Musicians will be familiar with the American firm Dover Publications. By the 1970s and 80s they had turned almost entirely to sturdy reprints of public domain editions. Their output extends far beyond music, and I can remember browsing through their sales catalog, bemused and amazed by the range of reprints for which they could find a market. Since the 1990s they have originated a few editions of music, but their bread and butter has been reprinting out-of-print editions at competitive prices. In contrast to the reprints from firms like Kalmus, Dover has made durable products, and the blurb on the back (“this is a permanent book”) wasn’t much of an overstatement. A few of the scores I’ve used the most have fallen into pieces, but many of the Dover books I got 25+ years ago are still in good condition.
In about 1997 someone at Dover had the bright idea of issuing miniature scores, which would open up a wider educational market. There was a problem with this: a lot of the scores they were reprinting originally had appeared in a very large format—say 14 or 15 inches tall. That was the case of the old Bach Gesellschaft edition, from which Dover drew extensively. Dover’s “large” scores were already a reduction of the original dimensions: often 9x12, sometimes 8.5x11. The smallest of the Dover “large” scores I’ve used is their reprint of Franck organ works, an oblong volume measuring only 8.25 inches at the spine; the original Durand scores from which these were taken measured some 10.5 inches at the spine (although with more generous margins). The further reduction to a miniature score format can be awkward.
And that is apparently what happened. Dover’s first release of study scores were the same size as their popular “thrift” reprints of literature, with dimensions of 5x8 or slightly larger. Within a few years, the same publications (with the same ISBNs) were issued in a slightly larger format. The images below show side by side these two issues of one of these early publications:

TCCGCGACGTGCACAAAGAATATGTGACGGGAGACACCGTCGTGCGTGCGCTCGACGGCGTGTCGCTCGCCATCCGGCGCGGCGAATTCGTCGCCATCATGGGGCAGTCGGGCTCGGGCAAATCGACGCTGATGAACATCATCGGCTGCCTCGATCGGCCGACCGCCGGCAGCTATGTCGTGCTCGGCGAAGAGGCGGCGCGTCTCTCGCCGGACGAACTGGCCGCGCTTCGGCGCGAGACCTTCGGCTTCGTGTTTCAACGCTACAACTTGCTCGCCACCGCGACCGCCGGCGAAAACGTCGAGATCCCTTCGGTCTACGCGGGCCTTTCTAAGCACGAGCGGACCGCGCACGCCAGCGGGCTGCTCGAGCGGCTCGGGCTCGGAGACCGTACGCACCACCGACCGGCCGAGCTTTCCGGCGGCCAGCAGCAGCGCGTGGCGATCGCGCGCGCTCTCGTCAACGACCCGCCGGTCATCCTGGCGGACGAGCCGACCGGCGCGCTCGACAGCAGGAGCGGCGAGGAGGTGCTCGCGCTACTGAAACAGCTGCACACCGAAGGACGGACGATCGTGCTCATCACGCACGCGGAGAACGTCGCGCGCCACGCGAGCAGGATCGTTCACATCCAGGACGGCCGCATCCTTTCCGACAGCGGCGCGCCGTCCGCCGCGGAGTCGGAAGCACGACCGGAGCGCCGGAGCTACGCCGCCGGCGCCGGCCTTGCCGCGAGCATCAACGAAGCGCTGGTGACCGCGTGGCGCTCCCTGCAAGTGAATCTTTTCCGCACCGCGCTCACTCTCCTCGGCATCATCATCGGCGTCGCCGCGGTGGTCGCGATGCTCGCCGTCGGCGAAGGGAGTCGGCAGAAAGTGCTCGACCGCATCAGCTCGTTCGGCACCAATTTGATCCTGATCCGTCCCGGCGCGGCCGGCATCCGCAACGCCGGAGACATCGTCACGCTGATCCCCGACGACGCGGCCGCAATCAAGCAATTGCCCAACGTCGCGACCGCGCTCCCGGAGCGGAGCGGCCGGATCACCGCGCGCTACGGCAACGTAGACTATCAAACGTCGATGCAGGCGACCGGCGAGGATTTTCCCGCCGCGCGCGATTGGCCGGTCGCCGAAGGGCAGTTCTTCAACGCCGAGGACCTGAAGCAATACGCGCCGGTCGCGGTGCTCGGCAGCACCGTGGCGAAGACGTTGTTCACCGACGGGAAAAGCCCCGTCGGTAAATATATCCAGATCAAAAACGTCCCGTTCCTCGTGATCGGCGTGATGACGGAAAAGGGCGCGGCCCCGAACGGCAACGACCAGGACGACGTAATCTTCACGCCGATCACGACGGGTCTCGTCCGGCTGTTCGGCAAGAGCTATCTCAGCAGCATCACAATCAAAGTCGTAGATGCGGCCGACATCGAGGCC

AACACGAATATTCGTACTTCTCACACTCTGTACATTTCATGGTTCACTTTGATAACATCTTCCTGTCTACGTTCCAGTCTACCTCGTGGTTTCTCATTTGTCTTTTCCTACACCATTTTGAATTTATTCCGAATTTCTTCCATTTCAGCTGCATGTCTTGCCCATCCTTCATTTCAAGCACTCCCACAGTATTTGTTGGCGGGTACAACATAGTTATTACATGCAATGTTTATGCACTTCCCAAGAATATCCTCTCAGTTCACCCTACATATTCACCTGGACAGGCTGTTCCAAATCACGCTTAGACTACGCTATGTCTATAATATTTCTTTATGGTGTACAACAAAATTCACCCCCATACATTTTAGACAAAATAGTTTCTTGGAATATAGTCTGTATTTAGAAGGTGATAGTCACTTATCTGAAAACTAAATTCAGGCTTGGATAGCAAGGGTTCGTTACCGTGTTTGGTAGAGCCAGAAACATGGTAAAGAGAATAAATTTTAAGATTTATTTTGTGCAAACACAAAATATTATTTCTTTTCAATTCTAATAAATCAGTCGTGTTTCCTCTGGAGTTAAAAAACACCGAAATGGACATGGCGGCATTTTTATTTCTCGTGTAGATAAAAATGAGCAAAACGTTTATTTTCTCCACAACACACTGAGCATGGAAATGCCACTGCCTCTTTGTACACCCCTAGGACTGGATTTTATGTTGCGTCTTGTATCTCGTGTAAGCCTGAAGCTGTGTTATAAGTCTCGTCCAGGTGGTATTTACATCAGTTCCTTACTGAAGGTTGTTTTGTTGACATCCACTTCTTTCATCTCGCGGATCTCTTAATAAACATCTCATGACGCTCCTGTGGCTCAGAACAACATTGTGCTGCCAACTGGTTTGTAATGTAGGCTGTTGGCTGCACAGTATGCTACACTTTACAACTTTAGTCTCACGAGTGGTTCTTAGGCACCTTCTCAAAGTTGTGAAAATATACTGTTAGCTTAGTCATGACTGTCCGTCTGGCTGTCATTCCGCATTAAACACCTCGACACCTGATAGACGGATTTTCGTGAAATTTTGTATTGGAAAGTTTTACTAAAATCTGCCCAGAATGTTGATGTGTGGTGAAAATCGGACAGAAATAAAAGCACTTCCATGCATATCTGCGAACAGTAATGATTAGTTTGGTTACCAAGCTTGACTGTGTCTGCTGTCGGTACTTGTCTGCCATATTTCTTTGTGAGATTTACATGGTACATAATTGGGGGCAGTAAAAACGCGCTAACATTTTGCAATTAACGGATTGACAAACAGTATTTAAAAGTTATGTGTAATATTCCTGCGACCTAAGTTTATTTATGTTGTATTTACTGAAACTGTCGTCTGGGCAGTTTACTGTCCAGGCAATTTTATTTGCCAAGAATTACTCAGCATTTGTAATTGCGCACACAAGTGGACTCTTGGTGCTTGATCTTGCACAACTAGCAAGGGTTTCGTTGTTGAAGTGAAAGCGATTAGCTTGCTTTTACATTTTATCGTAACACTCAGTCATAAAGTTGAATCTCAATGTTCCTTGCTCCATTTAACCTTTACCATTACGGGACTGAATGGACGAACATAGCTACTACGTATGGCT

|SOURCE: I put both copies side by side in the photocopier and scanned them, front and back.|
Note the source of this publication. Here it is (again) from either copyright page:
|SOURCE: cropped scan of copyright page of the Dover miniature score.|
The words “an authoritative edition, n.d.” scarcely inspire confidence. Most of the publications in this series reprint the same edition that Dover issued in a larger format. Ironically, the large-score publication of Haydn's London symphonies reprinted a series of miniature scores:
|SOURCE: cropped scan of copyright page of the Dover full score.|
It would be reasonable to assume that the Dover miniature score was a reprint of this same text. Indeed, the IMSLP has assumed as much:
|SOURCE: cropped screenshot from IMSLP (accessed 20 June 2017)|
The score I refer to as Dover/Eulenburg (that is, the 1985 Dover reprint) is what it purports to be. Here is the first page of the Eulenburg score, as proof of that:
|SOURCE: digital scan of p. 1 of 1936 Eulenburg score (ed. Ernst Praetorius)|
What, then, is the “authoritative edition” that Dover reprinted in 1997? It ought to be on the shelves somewhere—and readers at big music libraries might be able to lay their hands on it quickly. I have pursued it via interlibrary loan (ordering up every edition I can find), but even then editions can be miscatalogued in so many ways. I haven’t found it yet, and I would be glad to know. Anyone? I will be delighted to have an addendum to this post once the source edition is located.
ADDENDUM 21 June 2021
Many thanks to Rex Levang for pointing out that the mystery text appears now on the IMSLP as a Soviet edition (IMSLP #494060), but there is no indication of whether that edition itself was a reprint. (I suspect it is--it just doesn’t have the look of a Soviet edition to me, although I freely admit that I can’t muster any specific evidence to support that opinion.) The IMSLP cites Gyorgy Kirkor as the editor, and all twelve of the London Symphonies appear in the same imprint. If this was an original edition (i.e., not a reprint), it is an odd choice for Dover.